All work conducted under MTP-038.

Green hatchlings entering the Gulf at sunset the week we had an opportunity to host some of Heather’s family at some of our excavations

Hatching is winding down

We are reaching the end of our 2023 sea turtle nesting and hatching season. October 5th was a big morning for us as we found two green nests hatched! Nest 45 was located in the dunes and didn’t receive wash over so no surprise there with it hatching. Nest 44 was located mid beach and received wash over from Hurricane Idalia last month but still produced hatchlings! This was great to see after we have had numerous failed nests from wash over.

We’ll determine the success of each nest as we excavate nest 45 on Sunday Oct 8th and nest 44 on Monday Oct 9th. These may be the final successful hatches of the season. Will the results of these excavations help us cross the 2500+ hatchling mark for the season? Stay tuned to find out!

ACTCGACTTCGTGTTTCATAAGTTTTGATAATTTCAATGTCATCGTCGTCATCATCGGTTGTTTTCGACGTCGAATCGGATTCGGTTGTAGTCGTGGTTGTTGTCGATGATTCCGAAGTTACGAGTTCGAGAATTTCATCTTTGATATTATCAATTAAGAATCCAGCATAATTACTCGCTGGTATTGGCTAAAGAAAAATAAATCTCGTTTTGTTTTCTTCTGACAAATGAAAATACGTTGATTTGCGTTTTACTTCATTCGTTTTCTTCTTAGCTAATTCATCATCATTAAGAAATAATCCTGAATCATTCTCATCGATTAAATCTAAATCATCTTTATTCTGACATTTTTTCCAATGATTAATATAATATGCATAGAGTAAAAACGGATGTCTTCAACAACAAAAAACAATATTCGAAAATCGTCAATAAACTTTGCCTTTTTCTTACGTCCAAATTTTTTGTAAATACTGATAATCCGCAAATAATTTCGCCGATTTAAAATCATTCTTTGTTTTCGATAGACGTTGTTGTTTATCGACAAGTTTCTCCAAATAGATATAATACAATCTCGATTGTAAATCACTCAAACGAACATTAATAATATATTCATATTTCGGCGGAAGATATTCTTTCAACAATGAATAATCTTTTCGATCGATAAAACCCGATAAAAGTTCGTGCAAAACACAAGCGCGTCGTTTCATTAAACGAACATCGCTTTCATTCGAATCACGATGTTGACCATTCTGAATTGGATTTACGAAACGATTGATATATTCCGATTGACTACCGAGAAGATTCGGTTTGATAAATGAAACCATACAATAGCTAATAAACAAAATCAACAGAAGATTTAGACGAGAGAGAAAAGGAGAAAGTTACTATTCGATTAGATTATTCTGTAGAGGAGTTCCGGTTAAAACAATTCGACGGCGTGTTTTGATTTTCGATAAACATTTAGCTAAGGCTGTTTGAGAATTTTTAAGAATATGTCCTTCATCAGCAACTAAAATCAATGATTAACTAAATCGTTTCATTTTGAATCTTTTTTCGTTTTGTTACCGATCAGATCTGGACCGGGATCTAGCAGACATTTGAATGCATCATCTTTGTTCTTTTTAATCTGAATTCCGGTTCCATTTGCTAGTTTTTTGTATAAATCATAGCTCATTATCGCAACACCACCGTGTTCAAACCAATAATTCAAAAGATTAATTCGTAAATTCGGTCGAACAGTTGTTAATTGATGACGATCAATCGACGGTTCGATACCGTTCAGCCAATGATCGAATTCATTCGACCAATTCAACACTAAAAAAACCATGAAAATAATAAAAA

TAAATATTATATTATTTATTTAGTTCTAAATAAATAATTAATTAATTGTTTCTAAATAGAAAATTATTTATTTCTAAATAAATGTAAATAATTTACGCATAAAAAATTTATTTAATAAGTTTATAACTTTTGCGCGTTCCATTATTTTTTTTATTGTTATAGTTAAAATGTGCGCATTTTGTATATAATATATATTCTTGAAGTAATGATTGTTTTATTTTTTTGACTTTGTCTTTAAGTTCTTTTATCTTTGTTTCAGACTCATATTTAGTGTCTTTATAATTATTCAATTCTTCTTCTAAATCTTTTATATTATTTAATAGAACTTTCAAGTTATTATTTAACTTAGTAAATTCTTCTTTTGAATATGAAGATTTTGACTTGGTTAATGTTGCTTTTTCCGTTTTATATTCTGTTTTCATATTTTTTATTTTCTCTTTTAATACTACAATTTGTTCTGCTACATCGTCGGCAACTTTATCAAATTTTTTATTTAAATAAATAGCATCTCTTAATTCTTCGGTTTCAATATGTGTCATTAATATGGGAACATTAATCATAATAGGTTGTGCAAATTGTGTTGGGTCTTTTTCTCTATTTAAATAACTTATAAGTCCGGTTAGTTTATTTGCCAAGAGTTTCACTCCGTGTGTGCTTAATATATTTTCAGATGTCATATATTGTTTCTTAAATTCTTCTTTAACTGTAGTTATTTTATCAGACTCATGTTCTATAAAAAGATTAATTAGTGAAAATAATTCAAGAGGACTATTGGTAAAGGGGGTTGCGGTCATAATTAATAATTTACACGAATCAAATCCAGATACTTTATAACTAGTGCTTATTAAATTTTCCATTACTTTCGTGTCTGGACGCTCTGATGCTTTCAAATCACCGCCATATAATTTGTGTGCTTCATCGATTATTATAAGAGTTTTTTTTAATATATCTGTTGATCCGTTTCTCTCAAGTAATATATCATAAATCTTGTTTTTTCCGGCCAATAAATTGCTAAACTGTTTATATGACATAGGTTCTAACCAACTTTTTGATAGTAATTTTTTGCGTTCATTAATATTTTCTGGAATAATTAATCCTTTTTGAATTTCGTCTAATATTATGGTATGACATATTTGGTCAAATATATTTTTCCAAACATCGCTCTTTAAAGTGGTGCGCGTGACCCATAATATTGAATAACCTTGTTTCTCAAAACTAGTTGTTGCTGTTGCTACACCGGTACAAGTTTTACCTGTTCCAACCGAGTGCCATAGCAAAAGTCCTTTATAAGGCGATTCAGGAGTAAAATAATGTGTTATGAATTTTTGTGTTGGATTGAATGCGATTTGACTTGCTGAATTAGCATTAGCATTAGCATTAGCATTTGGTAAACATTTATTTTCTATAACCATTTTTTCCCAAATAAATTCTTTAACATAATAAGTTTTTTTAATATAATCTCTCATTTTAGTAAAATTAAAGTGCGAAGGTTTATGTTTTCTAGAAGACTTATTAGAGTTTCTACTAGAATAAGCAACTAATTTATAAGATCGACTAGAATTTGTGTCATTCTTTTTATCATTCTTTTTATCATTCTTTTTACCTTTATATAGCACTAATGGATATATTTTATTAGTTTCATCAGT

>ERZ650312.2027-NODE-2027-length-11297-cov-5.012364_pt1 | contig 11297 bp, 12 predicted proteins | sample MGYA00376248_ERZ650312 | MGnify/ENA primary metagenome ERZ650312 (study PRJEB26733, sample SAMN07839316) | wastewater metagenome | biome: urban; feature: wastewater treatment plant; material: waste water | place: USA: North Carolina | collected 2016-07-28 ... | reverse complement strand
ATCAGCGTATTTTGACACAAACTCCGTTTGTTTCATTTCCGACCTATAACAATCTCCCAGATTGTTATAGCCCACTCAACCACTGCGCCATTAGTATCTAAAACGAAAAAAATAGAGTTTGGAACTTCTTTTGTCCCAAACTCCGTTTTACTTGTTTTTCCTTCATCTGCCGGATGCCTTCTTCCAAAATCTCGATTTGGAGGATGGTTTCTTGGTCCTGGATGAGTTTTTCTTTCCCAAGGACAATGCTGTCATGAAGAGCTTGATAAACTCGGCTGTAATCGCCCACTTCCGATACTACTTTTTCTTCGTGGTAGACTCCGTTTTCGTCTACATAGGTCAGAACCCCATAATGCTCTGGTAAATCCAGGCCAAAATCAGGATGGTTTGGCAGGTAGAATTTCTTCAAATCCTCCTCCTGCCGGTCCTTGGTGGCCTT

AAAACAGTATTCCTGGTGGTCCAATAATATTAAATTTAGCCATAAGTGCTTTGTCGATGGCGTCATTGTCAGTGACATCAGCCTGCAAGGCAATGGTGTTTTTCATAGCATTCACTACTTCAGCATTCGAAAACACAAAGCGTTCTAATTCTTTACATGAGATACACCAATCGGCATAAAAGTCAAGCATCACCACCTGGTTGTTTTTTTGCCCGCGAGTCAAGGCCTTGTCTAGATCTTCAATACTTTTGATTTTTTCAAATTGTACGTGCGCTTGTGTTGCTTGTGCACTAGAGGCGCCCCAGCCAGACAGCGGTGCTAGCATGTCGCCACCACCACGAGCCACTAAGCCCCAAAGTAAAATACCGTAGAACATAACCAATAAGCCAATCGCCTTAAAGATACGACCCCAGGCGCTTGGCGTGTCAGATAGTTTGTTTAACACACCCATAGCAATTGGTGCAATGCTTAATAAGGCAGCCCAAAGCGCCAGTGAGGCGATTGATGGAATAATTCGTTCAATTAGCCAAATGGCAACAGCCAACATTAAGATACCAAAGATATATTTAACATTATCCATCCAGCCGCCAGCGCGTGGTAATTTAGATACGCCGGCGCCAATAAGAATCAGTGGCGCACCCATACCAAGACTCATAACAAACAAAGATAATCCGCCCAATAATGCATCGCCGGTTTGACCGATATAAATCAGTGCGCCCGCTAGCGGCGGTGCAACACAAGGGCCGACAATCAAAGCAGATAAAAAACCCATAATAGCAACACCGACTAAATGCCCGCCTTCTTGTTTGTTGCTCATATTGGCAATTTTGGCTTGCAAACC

Following these excavations, we’ll have 4 nests remaining on the beach. We’ll give them a full 80 days from when they were laid for a chance to hatch but they may have stopped developing with the Hurricane Idalia wash over.

Photos and work conducted per MTP-038

Green hatchling heading to water from nest 45

Nest 44 with depression and hatchling tracks

Education Outreach

What else do our volunteers do when they aren’t on the beach protecting the sea turtles and nests? They spend time sharing information about our program, sea turtle species and ways we can all help protect them.

We appreciate the opportunity to recently visit Panama City Trilingual School to share this important information with them. The students were attentive and engaged as they listened to our volunteers and asked their questions.